LEANDER, Texas – Keeping students and teachers safe is top of mind in Texas following the Uvalde school massacre. John Graham, the assistant superintendent of campus activities and support for Leander ISD, said exterior and interior doors will be checked every week this year. 

A summer audit revealed that some doors were not functioning properly. The goal is to repair them all by the first day of school on August 17.

Graham, who’s been with the district for 17 years, said safety has always been a priority. Every campus has a single-entry point called a “secure vestibule.” No one can enter the school until their background check is complete.

“We check your driver's license or your ID through a state system to ensure that you do not have any criminal offenses that we would not want you to be around our kids,” Graham said.

The school also has a lockdown button. Its functions were kept secret for safety reasons. Classroom doors are always locked. Graham said Leander ISD officials regularly meet with law enforcement to discuss best practices. The district also has a yearly safety summit for campus and district administrators. 

“We have been a district that has put safety and security first for a very long time,” Graham said. “We have been proactive in looking at our emergency operation plan to ensure that we are aligned with the Texas Safety School Center and with ‘I Love U Guys’ protocols.”

Curtis S. Lavarello, the executive director of the School Safety Advocacy Council, said Leander ISD sounds secure. Putting up barriers to enter the campuses, schools and classrooms is important. However, he said school officials always need to be prepared for the worst because dangerous people will bypass all safety protocols.

“Most of them don't come through the front door and check in with their rifle. They're going through gaps that we leave open,” Lavarello said. “At the same time we're putting up barriers, they're breaking them down. They're discovering ways around them. And so it's an ongoing process. Schools get themselves back into a corner when they think, ‘Well, we put gates up. We got this. We have doors locked, and we're all set now.’”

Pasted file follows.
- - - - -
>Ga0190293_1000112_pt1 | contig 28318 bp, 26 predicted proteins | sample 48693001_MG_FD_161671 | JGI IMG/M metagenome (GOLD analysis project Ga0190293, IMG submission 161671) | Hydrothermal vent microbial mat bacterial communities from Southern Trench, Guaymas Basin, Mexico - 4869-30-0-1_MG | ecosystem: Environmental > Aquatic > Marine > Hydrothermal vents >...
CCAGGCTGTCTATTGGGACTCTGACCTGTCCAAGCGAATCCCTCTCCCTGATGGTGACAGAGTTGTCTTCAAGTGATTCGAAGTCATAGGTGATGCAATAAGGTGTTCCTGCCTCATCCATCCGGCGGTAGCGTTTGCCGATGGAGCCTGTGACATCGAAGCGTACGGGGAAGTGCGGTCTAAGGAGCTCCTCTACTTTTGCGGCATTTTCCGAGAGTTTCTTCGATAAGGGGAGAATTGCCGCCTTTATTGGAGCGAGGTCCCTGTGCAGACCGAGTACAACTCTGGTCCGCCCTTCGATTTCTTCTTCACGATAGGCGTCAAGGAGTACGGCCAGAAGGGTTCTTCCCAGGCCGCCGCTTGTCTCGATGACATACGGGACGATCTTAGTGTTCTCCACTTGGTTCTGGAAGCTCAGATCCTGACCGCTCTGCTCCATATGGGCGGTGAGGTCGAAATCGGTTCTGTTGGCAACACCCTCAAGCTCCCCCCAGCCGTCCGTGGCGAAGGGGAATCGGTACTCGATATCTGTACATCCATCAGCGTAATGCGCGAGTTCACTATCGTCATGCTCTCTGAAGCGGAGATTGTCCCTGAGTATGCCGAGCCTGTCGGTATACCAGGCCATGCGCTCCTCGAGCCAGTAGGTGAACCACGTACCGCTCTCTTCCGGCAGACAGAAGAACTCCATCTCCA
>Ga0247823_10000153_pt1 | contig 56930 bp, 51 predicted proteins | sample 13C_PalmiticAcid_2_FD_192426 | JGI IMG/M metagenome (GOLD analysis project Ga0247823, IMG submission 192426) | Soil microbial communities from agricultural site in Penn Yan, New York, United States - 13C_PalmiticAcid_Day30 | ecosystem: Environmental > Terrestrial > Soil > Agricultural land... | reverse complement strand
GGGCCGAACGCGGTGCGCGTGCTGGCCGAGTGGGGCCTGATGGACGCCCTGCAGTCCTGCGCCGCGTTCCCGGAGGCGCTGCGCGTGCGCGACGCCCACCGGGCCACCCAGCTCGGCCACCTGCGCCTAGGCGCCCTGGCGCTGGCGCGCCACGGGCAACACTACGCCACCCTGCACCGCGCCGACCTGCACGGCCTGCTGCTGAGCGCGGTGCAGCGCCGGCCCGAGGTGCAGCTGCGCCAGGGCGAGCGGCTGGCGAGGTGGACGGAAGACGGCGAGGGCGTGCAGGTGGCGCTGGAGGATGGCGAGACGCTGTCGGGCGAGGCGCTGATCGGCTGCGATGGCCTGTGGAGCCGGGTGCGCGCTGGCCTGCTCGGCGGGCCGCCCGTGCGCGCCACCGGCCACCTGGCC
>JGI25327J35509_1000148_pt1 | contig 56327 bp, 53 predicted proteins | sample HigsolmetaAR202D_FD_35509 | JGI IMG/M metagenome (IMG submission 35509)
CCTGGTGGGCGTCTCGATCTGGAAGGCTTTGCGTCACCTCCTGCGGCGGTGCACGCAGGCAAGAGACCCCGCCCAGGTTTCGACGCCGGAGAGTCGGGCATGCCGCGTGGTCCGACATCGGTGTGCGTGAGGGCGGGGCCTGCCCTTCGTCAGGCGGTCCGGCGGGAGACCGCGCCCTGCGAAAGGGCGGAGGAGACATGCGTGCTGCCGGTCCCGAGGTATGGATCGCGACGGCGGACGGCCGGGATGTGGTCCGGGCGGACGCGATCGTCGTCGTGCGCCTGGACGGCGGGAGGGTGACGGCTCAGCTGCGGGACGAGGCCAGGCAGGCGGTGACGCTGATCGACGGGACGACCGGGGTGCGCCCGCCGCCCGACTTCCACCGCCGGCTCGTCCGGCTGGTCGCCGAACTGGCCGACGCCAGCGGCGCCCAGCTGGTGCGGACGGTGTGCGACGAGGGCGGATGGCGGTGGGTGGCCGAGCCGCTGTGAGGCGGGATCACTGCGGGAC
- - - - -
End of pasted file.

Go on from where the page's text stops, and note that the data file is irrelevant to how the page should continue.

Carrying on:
He said that school districts should not have a one-size-fits-all approach.

“Every school should be looked at individually for what they're doing, and where there are opportunities to improve that individual school,” Lavarello said. 

Ovidia Molina, the president of the Texas State Teachers Association (TSTA), says the solution is for lawmakers to pass gun reform now.

“We don't have the power to ensure that people that shouldn't have weapons don't have weapons. That's outside of our control,” Molina said.

While beefing up security is helpful, Molina said it’s frustrating that all the responsibility has been put onto educators.

“It sort of makes me emotional because the threat is from the outside,” she said. “We can't stop the threat from the outside. Our educators are going to do whatever they need to do to ensure that they know all the procedures: check the doors more often, be more vigilant. We definitely have this always on our minds. But at the same time, when we have that kind of anxiety, that kind of vigilance, our students are going to pick up on it...And that's the reason that we we continue to ask for help from the outside.”

TSTA has a “Vote Education First” campaign. It’s encouraging people to vote for candidates who will fund and protect Texas schools. TSTA has endorsed democratic gubernatorial candidate Beto O'Rourke.

"Our students, our communities need support, not attacks," Molina said.

Leander ISD welcomes back students in less than two weeks. Graham said parents and staff have expressed their fears going into this school year. He’s encouraging every Leander ISD student, parent and staff member to speak up if they see something that doesn’t seem right. 

“It takes our entire community to keep our schools safe,” Graham said.

And for now, while campuses are quiet, he's doing everything he can to create a secure environment.

“We will always do what we can to ensure our schools are safe,” Graham said.

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